Now I’m no fan of AGL – it is mainly a green rent-seeker these days determined to make a buck by pretending to go along with the climate change story while seeking out the most profitable (and guaranteed) ways of fleecing electricity consumers and taxpayers.
(No longer content with the RET, these green rent-seekers are now seeking the mother of all subsidies by urging state governments to conduct reverse auctions on contract for differences, which is just a cute way of distributing taxpayer money to electricity companies using renewable energy on a guaranteed basis with extremely high coupon rates.
Watch Victoria, in particular, as the Andrews government uses reverse auctions to distribute cash to renewable energy companies (in which industry super funds are heavily invested) all the time arguing efficiency and sustainability (my arse).)
But having said that, it is not the role of AGL to prop up the Alcoa aluminium smelter in Portland. For that matter, it was indefensible that electricity should have been subsidised to the smelter for two decades – it was just a case of blatant industry protection that would eventually end. Mind you, it is not the fault of the workers at the smelter and the longer the subsidy continued, the greater the adjustment costs of a closure of the smelter.
The timing of the end of the subsidy could not be worse as the impact of crazy green interventions on electricity prices really begins to kick in and the Hazelwood brown coal fired power station is about to close.
But industry minister, Greg Hunt, is completely off his trolley when he says: “I think it would be unthinkable for a major electricity company to consciously and deliberately force 2000 workers out of a job.”
It is not the role of AGL to do anything other than to act in the best interests of its shareholders and to do otherwise potentially violates the Corporations Act. (Officers and directors must act in the best interests of the company and shareholders.)
The idea that AGL would cut Alcoa a special electricity deal is completely fanciful; it also begs the question whether AGL would seek to recoup the poor return from the deal by charging other customers more.
You really wonder about the Turnbull government when you have numpties like Hunt making such a fatuous remark.
(In terms of the future of Portland, Boyne Island and other aluminium smelters in Australia, the outlook is grim. Smelters are being build in the west of China with cost of production half or less what is obtainable here. It is really only a matter of time, although the green energy policies will have hastened the demise of these smelters. But of course this is really what the Greens and Labor and probably the Liberals really want. We will easily meet out emissions reduction target by the process of deindustrialisation.)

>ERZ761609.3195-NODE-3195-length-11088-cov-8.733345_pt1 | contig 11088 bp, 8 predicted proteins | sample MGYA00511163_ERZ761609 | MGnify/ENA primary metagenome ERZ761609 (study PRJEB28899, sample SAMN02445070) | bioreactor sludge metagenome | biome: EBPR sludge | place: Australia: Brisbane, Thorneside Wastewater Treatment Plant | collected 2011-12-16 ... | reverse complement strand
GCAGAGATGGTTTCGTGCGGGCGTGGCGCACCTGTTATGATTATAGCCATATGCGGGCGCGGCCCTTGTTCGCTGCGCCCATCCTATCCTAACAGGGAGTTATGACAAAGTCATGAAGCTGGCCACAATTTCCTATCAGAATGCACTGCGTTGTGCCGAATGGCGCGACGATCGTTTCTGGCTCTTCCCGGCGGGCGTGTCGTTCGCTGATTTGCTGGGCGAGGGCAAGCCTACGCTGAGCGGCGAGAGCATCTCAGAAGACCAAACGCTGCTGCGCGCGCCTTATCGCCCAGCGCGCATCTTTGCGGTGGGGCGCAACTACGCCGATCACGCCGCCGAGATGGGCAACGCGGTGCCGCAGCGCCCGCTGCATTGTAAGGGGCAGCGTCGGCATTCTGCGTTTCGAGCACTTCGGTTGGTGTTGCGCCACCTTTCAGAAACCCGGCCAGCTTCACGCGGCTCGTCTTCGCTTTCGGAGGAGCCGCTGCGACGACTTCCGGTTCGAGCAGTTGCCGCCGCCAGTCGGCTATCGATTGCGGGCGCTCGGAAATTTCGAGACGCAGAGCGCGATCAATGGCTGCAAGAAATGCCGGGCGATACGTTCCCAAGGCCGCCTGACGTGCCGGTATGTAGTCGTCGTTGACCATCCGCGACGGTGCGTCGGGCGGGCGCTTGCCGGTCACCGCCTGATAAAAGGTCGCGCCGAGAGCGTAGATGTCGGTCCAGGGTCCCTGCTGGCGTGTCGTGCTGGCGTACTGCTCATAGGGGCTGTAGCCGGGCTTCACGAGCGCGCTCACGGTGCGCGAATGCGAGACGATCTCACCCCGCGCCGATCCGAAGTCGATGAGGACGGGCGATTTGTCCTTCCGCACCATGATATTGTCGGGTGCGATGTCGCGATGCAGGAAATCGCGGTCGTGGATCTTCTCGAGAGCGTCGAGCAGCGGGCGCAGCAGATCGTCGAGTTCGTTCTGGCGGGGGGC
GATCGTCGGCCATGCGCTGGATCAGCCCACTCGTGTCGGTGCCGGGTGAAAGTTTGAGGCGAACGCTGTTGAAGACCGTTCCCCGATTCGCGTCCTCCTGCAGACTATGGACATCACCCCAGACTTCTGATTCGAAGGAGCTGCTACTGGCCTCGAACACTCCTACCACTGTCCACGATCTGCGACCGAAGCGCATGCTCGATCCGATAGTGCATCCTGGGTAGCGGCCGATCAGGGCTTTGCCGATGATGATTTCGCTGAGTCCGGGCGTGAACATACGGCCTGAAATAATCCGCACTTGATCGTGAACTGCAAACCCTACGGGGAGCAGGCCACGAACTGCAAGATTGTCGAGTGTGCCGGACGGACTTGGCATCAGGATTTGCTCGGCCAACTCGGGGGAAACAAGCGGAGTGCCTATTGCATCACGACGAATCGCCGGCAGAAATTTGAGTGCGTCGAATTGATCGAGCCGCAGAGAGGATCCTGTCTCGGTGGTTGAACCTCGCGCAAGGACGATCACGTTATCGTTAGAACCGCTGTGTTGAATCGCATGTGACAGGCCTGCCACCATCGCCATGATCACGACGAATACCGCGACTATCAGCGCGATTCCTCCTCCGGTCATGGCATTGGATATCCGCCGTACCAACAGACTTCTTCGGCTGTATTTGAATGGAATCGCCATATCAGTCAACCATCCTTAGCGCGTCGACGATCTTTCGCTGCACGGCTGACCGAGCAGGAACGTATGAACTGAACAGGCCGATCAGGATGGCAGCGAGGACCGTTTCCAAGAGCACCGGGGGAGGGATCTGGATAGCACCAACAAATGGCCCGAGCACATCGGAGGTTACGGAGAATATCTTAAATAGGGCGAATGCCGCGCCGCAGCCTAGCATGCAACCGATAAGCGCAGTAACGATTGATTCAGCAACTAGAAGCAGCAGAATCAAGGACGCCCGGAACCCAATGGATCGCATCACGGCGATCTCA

Energy giant AGL has defended its power supply negotiations for the Alcoa aluminium smelter in Victoria’s Portland as thousands of regional jobs hang in the balance.
With the state and federal government lobbying the power company to strike a fair supply deal so the smelter can stay open, AGL this morning rejected the future of the Alcoa smelter was in its hands.
Alcoa has been offered a $230 million bailout by the state and federal governments after a blackout savaged its manufacturing production.
Alcoa will also need a competitive power deal to stay open after its 20-year-old electricity supply agreement, which included a generous government subsidy, expired in November.
The Australian reported this morning that AGL had been warned it risked damaging its reputation with the public and government if it failed to strike a fair-priced power deal that would keep open the smelter and support 2000 regional jobs.
Industry minster Greg Hunt and Premier Daniel Andrews have both spoken to AGL chief executive Andrew Vesey, arguing a deal would be in AGL’s interests.
AGL hit back at criticisms of its negotiations with Alcoa, arguing it was working “in good faith” and noted it was not the only supplier that could provide energy to the smelter.
“AGL has not been the historical energy supplier to the smelter and is not the only available energy supplier that could provide a contract to the smelter. Therefore, it is incorrect to portray the electricity negotiations with AGL as central to the future of the Portland smelter,” the company said in a statement this morning.
AGL said it had a contract with Alcoa that was due to commence in October 2016 but Alcoa chose to terminate the contract in August.
“AGL is mindful of the need to avoid imposing additional costs on its other customers when entering any new contracts,” the company said.
“The absence of a coal closure rule, which signals well in advance when coal plants will close, means that the sudden closure of plants like Hazelwood can have a dramatic impact on the electricity market.
“ AGL and Alcoa were close to reaching terms when the Hazelwood closure announcement was made. Despite the disruption to electricity forward markets caused by the Hazelwood closure, AGL has continued to work in good faith towards a contracting arrangement which is in the best interests of both Alcoa and AGL. These discussions are ongoing.”
Mr Hunt said yesterday: “I think it would be unthinkable for a major electricity company to consciously and deliberately force 2000 workers out of a job.”